Age shouldn’t be a factor; no discriminating

Erica Weisburn

Let me take this time to vent on behalf of all Kent State students under the age of 21. I know, life sucks.

It seems the notorious countdown will never end. You’re long awaiting your first legal sip of adulthood. Frankly, the anticipation of going out, getting plowed, and acting obnoxious like the rest of your intoxicated friends overwhelms you. Not only can you not legally get drunk, but apparently you can’t share in the enjoyment of watching your friends fall down steps, or hit on fat women either. At least, not at most Kent bars.

Trust me, I know. It’s “Thirsty Thursday;” all of your friends are over 21, and they obviously want to go out. This is about the time when your age hikes its leg, and gives you a swift kick to the face. Ouch.

Sure, you may think you can beat the system. You’ve probably said things like, “They won’t card,” or “They will just X my hands, right?” Wrong. Most places around Kent won’t take a second look at you if you haven’t had your “special” birthday.

Ray’s Place and The Loft, for instance, turn minors away after 9 p.m. Think that’s rough? Glory Days Water Street Tavern is even stricter. They have an age requirement of 21, day or night. I guess I can forget about seeing the inside of that place for at least a few more months.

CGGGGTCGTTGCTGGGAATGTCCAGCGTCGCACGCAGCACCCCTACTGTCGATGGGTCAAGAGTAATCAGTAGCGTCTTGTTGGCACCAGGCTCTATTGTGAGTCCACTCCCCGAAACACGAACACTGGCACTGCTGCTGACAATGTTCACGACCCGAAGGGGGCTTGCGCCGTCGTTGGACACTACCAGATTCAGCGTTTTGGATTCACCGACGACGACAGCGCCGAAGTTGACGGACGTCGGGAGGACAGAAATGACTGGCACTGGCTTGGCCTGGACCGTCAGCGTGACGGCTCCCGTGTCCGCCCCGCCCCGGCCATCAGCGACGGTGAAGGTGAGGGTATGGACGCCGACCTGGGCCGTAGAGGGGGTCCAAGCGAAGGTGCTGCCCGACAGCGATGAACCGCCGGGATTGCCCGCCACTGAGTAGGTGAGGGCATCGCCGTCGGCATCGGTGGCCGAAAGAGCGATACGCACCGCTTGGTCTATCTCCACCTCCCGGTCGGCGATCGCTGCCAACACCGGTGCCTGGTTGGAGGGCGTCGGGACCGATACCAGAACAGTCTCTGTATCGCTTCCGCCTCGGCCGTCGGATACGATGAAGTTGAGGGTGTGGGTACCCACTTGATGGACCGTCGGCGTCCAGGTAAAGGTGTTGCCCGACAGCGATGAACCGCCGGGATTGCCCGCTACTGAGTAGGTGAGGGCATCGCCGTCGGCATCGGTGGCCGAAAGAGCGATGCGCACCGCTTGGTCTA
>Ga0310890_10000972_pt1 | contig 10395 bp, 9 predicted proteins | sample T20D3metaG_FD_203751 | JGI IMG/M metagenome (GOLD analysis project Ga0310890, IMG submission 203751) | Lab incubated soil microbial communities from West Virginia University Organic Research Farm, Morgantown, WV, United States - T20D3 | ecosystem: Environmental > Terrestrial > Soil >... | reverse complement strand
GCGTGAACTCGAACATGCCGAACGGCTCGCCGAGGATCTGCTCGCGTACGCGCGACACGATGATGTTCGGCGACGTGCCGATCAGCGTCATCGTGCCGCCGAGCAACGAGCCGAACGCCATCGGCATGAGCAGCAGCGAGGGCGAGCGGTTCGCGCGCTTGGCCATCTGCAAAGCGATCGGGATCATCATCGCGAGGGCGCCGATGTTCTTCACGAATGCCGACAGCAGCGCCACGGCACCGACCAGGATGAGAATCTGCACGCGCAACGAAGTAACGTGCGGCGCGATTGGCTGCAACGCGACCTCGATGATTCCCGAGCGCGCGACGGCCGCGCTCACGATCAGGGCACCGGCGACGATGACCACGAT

Can someone please explain this to me? Why the extra rules? Minors already can’t buy overpriced beers at your bars, so why not at least charge us outrageous cover-charges? I would even gladly sport a tacky wrist band, or endure ink poisoning from a 5-inch thick Sharpie. I welcome permanent marker stains with open arms.

I’m a 20-year-old Kent State junior. I put in my hours in class; I suffer through the same everyday nonsense any other Kent Stater has to deal with. So why am I, and countless others, discriminated against because of my age? That’s right, I said discriminated.

My request is small. I don’t expect the National Minimum Drinking Age Act to be revoked, even though I wouldn’t complain if it was. All I am asking is for the opportunity to experience the enjoyment of sipping a soda in a bar.

Watching your intoxicated friends say things that will set them back at least three semesters is what college students live for. Drunken nights create memories that only the people who love you the most will never let you live down.

In the fall, I will be a 20-year-old senior getting ready to walk out the door. I can fight wars for my country, I can get a college degree in any field, but I can’t step a foot into Glory Days. That seems fair.

My fellow minors, we need to stick together. Stand up for your right to spend the evening with your friends in any business you choose. When you get turned away from a bar, speak with the manager or owner. Who knows, if enough of us say something, policies might get changed.

Erica Weisburn is a junior newspaper journalism major and a columnist for the Daily Kent Stater. Contact her at [email protected].